Youghiogheny River History

Youghiogheny River

An address to the “Syria Mariners Club”

By DSO/IA J.A. Donaldson, U.S. Coast Guard Auxiliary

(Rewritten for clarity)

 

Youghiogheny River is the only river in the United States that flows two ways. It begins near Friendsville, Maryland and flows south into a branch of the Potomac River and also flows north approximately 100 miles into the Monongahela River at McKeesport. It begins with the conjoined flow of the Casselman River at Confluence, Jacobs Creek and many smaller streams that discharge into the Youghiogheny River.

Originally, the Yough Valley was the home of the Adena or ‘Mound Builder Indians’, the Paleo, Archaic, Woodland, Monongahela, Iroquois, Huron, Seneca, and Shawnee tribes. The Yough Valley is still rich in Indian relics.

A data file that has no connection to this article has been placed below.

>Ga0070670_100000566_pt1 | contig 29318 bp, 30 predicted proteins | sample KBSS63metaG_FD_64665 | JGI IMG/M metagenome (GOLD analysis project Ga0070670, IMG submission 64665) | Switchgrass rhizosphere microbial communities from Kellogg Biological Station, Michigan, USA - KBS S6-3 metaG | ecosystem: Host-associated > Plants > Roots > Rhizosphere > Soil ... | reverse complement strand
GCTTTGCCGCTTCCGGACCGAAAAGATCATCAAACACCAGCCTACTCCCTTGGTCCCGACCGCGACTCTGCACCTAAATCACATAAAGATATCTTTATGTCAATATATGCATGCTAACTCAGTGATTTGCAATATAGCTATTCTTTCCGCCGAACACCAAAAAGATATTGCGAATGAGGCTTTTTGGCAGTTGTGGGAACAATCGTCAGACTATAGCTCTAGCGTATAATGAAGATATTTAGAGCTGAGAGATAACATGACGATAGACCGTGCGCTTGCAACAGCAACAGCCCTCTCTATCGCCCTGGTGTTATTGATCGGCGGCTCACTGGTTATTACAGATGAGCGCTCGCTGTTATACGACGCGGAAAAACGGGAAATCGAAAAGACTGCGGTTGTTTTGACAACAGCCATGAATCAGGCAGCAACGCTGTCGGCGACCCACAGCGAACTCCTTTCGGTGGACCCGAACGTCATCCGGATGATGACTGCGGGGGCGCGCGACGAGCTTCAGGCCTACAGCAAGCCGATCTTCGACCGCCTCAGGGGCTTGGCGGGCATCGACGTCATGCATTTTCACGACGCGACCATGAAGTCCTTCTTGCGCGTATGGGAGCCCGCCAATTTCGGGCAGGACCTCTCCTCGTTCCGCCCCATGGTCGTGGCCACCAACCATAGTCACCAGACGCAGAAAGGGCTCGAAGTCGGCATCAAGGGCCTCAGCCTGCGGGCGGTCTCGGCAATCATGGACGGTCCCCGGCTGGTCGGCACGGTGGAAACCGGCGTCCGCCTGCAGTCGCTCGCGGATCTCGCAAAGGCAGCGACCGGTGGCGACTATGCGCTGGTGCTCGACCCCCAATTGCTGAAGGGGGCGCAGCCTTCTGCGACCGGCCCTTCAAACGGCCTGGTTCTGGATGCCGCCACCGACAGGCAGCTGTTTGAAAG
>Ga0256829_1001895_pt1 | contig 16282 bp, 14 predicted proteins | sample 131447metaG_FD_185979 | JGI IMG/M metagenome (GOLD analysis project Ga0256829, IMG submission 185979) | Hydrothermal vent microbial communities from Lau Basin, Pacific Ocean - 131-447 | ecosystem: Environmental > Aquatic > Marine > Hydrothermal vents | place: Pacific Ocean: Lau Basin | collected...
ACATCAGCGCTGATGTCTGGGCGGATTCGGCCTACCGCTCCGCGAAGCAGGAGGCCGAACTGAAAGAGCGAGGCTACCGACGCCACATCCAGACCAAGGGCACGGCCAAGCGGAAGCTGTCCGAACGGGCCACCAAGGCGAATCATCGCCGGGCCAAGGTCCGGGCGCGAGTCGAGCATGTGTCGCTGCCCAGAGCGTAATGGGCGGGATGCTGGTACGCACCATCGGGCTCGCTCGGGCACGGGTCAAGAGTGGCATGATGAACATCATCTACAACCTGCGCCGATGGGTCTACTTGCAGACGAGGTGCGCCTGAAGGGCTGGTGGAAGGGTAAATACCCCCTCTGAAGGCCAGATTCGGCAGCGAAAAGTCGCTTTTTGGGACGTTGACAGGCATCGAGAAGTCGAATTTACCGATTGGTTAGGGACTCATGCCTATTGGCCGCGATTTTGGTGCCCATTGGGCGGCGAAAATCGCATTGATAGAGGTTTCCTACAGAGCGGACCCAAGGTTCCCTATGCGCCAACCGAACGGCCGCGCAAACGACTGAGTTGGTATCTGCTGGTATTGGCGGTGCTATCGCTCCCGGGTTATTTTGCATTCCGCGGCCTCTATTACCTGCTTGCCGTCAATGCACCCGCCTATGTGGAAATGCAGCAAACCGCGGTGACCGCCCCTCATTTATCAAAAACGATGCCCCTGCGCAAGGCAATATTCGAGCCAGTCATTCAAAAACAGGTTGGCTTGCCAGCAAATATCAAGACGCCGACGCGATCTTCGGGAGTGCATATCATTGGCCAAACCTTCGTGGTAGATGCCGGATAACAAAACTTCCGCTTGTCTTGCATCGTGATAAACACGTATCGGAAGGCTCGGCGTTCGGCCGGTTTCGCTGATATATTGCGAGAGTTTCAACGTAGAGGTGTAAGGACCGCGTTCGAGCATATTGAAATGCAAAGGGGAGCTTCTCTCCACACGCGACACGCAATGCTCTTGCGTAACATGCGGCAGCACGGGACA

A branch of the Nemacolin Trail crossed the Yough River between Springtown and Robbins Station.

In the late 1750’s, white settlers moved into the Yough Valley attracted by the clean waters which were abundant with fish and fresh water oysters and a rich concentration of deer and other wildlife.

The first industry buildup on the Yough River was a salt mine at Boston. However, the mine never became a huge economic success due to the large coal deposits found nearby. For many years, barges were constructed from timber cut along the river and loaded with coal. The barges sailed down river and when they reached their destination, the coal was sold and the barges were deconstructed and their timber was re-purposed or sold as well. One of these barges sank at Buena Vista and is still visible in low water today.

Many river crossings were constructed for wagons along the river. And later, cable cars were put in place to transfer passengers across the river at places such as Boston, Greenock, Duncan, Buena Vista, Scott Haven, and Douglas.